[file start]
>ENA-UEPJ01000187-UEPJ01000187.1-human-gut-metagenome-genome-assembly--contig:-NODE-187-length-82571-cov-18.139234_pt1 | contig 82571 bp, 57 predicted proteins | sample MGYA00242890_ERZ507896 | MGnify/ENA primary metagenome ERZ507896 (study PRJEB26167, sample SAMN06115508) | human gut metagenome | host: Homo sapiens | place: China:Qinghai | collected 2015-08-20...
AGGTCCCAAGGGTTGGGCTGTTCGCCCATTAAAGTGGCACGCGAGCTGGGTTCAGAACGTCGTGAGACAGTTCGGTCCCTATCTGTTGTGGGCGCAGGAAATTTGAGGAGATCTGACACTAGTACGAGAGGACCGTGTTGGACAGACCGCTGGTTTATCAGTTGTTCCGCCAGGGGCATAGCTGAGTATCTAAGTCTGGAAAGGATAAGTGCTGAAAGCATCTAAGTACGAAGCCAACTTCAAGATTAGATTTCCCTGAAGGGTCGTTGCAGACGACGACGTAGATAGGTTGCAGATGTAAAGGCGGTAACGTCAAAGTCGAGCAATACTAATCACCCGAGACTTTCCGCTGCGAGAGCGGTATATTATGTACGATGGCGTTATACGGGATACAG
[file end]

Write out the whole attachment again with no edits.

>ENA-UEPJ01000187-UEPJ01000187.1-human-gut-metagenome-genome-assembly--contig:-NODE-187-length-82571-cov-18.139234_pt1 | contig 82571 bp, 57 predicted proteins | sample MGYA00242890_ERZ507896 | MGnify/ENA primary metagenome ERZ507896 (study PRJEB26167, sample SAMN06115508) | human gut metagenome | host: Homo sapiens | place: China:Qinghai | collected 2015-08-20...
AGGTCCCAAGGGTTGGGCTGTTCGCCCATTAAAGTGGCACGCGAGCTGGGTTCAGAACGTCGTGAGACAGTTCGGTCCCTATCTGTTGTGGGCGCAGGAAATTTGAGGAGATCTGACACTAGTACGAGAGGACCGTGTTGGACAGACCGCTGGTTTATCAGTTGTTCCGCCAGGGGCATAGCTGAGTATCTAAGTCTGGAAAGGATAAGTGCTGAAAGCATCTAAGTACGAAGCCAACTTCAAGATTAGATTTCCCTGAAGGGTCGTTGCAGACGACGACGTAGATAGGTTGCAGATGTAAAGGCGGTAACGTCAAAGTCGAGCAATACTAATCACCCGAGACTTTCCGCTGCGAGAGCGGTATATTATGTACGATGGCGTTATACGGGATACAG